Twelve-year-old Fern feels invisible. It seems as though everyone in her family has better things to do than pay attention to her: Mom (when she’s not meditating) helps Dad run the family restaurant; Sarah is taking a gap year after high school; and Holden pretends that Mom and Dad and everyone else doesn’t know he’s gay, even as he fends off bullies at school. Then there’s Charlie: three years old, a “surprise” baby, the center of everyone’s world. He’s devoted to Fern, but he’s annoying, too, always getting his way, always dirty, always commanding attention. If it wasn’t for Ran, Fern’s calm and positive best friend, there’d be nowhere to turn. Ran’s mantra, “All will be well,” is soothing in a way that nothing else seems to be. And when Ran says it, Fern can almost believe it’s true. But then tragedy strikes- and Fern feels not only more alone than ever, but also responsible for the accident that has wrenched her family apart. All will not be well. Or at least all will never be the same.

My Thoughts:

This is a very serious read, and you will find yourself crying a lot. Yet, I still say it is well worth the read. It reminded me in many ways of Bridge to Terebithia by Katherine Paterson, another excellent book. See You at Harry’s was especially strong in terms of character development. Quiet, introspective Fern is the narrator, who shares her perspective of of each of her family members in such a way that readers are able to sympathize with each of the characters. Fern’s voice is distinct and engaging, often with shades of unintentional humor. I especially give Knowles credit for the way she depicted the brother’s changes and how the family dealt with that. The plot had some twists and turns, meaning that things didn’t happen as I was thinking they would, but they resulted in making the emotions become even more palpable, and the characters more real. Relationships are an intrinsic part of the the story line particularly the bond between Holden and Fern—and later, with Sara, as well as Fern’s friendship with Ran and Cassie—which also adds a minor love triangle to the mix. This novel covers some heavy themes: guilt, regret, responsibility, loss, one’s role within a family, and moving on, and Knowles manages to weave these issues within her story seamlessly and sensitively.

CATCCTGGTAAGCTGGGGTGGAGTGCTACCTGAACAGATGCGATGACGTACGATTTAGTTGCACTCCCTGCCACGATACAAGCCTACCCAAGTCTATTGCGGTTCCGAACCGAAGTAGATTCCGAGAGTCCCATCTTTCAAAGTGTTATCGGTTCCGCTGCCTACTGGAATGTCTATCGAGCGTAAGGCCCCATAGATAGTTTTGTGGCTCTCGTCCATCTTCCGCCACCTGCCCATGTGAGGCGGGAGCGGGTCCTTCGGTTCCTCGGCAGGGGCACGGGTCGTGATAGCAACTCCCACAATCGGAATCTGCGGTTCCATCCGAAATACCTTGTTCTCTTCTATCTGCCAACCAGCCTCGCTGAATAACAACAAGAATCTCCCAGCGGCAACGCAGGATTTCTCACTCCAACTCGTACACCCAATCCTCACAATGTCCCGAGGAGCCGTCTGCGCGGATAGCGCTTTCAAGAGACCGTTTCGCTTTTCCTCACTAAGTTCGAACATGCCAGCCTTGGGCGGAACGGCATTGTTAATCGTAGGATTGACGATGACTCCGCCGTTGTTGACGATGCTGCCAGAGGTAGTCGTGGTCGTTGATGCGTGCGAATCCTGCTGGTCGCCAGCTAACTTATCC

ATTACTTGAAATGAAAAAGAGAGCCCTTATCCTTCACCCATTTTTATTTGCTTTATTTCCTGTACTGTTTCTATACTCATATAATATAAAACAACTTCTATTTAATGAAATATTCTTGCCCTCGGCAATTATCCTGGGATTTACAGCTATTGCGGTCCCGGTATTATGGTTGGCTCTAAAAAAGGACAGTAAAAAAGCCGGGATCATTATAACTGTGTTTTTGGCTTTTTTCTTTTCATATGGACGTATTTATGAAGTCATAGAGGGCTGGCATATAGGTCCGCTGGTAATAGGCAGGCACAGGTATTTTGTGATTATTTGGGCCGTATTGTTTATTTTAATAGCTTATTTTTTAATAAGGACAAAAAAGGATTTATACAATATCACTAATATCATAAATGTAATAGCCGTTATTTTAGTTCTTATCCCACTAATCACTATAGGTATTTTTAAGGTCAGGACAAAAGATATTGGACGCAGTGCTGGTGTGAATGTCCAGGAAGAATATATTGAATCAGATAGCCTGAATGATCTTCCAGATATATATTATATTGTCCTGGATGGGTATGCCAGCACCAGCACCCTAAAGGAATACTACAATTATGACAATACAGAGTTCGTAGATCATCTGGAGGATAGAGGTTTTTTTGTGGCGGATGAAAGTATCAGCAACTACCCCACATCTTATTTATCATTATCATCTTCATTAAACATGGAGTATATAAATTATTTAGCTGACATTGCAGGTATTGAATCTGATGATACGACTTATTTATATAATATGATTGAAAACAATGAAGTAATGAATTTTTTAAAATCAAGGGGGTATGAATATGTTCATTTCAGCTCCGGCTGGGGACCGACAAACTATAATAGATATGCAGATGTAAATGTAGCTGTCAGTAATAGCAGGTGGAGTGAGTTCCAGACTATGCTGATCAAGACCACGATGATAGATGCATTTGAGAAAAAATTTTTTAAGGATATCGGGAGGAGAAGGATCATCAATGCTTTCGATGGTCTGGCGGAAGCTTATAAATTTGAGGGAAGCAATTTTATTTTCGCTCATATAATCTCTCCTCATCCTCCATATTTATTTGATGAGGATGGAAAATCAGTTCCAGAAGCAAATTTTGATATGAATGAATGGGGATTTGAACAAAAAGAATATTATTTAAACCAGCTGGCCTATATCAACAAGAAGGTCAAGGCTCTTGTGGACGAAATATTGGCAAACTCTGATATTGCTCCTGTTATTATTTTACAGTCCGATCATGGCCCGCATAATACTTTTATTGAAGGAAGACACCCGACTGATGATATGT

My Rating: 5/5 Stars


In YA Book Reviews on November 24, 2013 at 4:03 am


by VinceVawter

Coming-of-age Novel/©2013/246 pages/Recommended for 6th grade and up